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2006 view from the dock at the Delaware River.

Although Tinicum Township is in the process of building a firehouse and community building on the land side of the property, the areas adjacent to the historic structures and the Delaware River side are relatively unaffected. However, the township does not currently have funding allocated for preserving or interpreting the Lazaretto.

Recording Our Past, Providing Benefits Today

HALS was established by the National Park Service in 2000 to document landscapes that serve as tangible evidence of our nation's heritage and development. In general, the program achieves this purpose through written descriptions, measured drawings, and photographs. In addition to chronicling significant and increasingly at-risk landscapes for future generations, HALS provides a wide range of practical uses today. For example: • Battlefield Studies¬?HALS has helped to document the status of and threats to Revolutionary and Civil War battlefields.

  • National Cemetery Inventories — HALS has produced detailed inventories of a growing number of national cemeteries and is developing interactive systems to make information more accessible to the public.
  • Hurricane Katrina Response — Following Hurricane Katrina, HALS staff provided FEMA and state and local officials with maps that guided bulldozers and other heavy equipment around and through historic districts during the massive cleanup process.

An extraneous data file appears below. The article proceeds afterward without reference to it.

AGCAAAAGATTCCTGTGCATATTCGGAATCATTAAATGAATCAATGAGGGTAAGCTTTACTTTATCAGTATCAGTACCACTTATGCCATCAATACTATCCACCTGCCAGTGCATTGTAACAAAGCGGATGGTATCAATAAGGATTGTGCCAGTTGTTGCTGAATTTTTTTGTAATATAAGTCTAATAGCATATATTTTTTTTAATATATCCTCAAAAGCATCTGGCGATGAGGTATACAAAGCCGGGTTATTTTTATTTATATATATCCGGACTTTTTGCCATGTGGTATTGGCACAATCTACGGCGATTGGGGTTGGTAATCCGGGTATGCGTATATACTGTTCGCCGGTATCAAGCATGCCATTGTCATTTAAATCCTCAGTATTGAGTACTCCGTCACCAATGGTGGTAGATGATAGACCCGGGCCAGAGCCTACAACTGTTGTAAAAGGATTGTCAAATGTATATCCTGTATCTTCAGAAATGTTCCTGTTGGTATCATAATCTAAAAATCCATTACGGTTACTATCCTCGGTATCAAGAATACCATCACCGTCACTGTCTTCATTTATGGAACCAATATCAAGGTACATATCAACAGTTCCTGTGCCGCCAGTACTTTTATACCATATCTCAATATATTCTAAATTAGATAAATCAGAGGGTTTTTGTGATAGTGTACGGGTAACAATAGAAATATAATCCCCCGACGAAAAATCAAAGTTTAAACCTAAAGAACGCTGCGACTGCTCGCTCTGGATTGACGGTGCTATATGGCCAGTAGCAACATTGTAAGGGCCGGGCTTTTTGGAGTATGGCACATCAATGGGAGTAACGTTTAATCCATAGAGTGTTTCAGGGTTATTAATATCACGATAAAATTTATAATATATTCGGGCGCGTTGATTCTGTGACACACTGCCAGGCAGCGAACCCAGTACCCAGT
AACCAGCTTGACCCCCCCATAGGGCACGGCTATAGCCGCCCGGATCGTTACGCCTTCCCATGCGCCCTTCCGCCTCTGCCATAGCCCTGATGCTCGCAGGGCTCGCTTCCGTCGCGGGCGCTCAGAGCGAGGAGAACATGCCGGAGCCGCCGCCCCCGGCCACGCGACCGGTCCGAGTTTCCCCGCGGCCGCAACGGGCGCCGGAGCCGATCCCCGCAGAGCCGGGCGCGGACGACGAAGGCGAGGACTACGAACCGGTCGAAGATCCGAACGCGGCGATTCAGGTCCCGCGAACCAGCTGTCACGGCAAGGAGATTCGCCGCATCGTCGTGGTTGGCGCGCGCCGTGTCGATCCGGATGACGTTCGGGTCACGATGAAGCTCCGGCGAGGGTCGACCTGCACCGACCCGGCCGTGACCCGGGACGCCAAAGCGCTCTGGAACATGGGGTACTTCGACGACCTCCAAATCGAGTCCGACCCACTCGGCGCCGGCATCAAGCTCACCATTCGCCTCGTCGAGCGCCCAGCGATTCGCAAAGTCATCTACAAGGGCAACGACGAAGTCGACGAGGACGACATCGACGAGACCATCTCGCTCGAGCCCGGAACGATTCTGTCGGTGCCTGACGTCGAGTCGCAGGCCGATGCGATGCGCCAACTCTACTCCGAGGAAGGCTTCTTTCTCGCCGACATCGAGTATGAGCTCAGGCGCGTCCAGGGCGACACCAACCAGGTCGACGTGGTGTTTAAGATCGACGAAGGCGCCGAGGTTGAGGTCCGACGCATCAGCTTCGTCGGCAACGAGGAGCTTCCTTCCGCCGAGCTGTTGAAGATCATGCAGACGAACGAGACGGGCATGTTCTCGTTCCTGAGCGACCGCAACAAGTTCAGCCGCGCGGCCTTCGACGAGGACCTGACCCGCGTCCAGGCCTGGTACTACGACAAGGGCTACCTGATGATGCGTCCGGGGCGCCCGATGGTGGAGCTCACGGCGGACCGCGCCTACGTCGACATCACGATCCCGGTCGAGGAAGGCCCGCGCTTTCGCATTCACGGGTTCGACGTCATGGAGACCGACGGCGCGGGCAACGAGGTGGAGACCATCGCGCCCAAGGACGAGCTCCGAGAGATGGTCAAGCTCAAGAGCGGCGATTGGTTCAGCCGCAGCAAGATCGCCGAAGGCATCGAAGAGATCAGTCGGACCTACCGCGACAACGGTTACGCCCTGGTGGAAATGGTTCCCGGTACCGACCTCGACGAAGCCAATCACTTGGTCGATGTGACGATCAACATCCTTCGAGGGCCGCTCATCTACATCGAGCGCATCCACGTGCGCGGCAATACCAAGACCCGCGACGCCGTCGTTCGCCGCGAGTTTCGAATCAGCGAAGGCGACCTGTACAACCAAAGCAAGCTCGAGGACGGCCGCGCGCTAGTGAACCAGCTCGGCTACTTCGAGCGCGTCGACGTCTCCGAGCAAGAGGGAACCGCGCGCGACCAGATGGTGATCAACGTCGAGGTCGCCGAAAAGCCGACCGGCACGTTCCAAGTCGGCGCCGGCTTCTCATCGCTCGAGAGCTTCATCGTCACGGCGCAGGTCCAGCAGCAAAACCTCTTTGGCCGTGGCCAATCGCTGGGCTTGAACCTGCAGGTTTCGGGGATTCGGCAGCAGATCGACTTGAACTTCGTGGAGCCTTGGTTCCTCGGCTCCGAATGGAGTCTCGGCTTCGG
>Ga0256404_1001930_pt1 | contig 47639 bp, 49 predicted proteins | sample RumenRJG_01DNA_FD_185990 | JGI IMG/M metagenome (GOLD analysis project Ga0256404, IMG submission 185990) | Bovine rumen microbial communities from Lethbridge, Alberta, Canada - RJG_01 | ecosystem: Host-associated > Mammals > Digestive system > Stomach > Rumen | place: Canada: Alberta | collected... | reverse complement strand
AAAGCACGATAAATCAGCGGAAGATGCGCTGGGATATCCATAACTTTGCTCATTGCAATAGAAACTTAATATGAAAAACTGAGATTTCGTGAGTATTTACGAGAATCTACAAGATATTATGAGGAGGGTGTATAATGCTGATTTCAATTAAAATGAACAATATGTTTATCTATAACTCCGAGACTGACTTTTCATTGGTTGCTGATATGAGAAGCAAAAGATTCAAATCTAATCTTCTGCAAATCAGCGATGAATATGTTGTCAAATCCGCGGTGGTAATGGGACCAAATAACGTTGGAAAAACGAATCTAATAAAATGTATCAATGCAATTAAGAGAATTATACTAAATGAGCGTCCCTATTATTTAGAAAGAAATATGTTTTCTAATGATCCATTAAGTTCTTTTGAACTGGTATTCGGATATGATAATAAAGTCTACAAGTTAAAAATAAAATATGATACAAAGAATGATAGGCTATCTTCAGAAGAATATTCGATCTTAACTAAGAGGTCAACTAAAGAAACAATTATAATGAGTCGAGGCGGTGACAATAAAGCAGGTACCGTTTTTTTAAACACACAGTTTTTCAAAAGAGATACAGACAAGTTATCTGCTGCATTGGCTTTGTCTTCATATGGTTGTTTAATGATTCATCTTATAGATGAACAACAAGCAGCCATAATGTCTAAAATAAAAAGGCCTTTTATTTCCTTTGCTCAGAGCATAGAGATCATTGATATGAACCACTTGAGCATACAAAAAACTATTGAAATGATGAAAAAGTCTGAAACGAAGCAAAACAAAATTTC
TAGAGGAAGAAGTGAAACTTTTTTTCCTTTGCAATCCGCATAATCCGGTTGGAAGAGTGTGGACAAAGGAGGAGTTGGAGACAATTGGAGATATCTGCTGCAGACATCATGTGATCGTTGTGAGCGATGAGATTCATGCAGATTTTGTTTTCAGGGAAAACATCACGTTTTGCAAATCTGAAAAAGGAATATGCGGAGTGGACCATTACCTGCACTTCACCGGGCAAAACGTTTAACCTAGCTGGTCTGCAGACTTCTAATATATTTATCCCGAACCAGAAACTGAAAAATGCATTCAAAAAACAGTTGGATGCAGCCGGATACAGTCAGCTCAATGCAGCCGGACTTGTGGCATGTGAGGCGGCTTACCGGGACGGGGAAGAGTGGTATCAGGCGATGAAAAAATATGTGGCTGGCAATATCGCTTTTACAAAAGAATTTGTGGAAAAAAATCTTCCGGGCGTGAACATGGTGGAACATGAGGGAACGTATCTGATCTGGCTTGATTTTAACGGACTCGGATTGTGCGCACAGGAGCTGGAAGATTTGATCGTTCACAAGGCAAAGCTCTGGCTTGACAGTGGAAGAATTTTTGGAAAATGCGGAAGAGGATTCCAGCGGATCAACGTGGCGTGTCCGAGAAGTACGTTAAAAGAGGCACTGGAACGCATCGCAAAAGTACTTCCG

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Delaware River sunset from Lazaretto, 2006

Position of the American Society of Landscape Architects (ASLA)

HALS has established an impressive track record with one full-time staff person and by piecing together a limited budget from other National Park Service accounts. Unfortunately, nationally significant landscapes are disappearing or are being altered at a rate that far exceeds the capabilities of the existing program to respond. Without additional resources, HALS cannot provide technical or financial assistance to local groups, ASLA state chapters, and historical associations interested in developing and completing projects in or near their communities. ASLA requests $1.2 million to support HALS in the fiscal year 2008 Interior Appropriations bill. This appropriation would support core staff, including landscape architects, historians, and geographic information systems (GIS) specialists, as well as allow the program to provide technical assistance and small seed grants to local groups. With this support, citizens can initiate and complete HALS projects and help document nationally significant landscapes.

For more information about historic landscapes in our state or the HALS program, please contact:

William F. Menke, ASLA HALS PA Liaison
6 Ogden Avenue
610 328-6948
wmenke@menkeandmenke.com

Information above partly derived from:

Sell, Rebecca H. The Lazaretto: The Cultural Significance and Preservation Plan in the Spirit of the Burra Charter. A Thesis in Historic Preservation, Master of Science in Historic Preservation, University of Pennsylvania, 2005.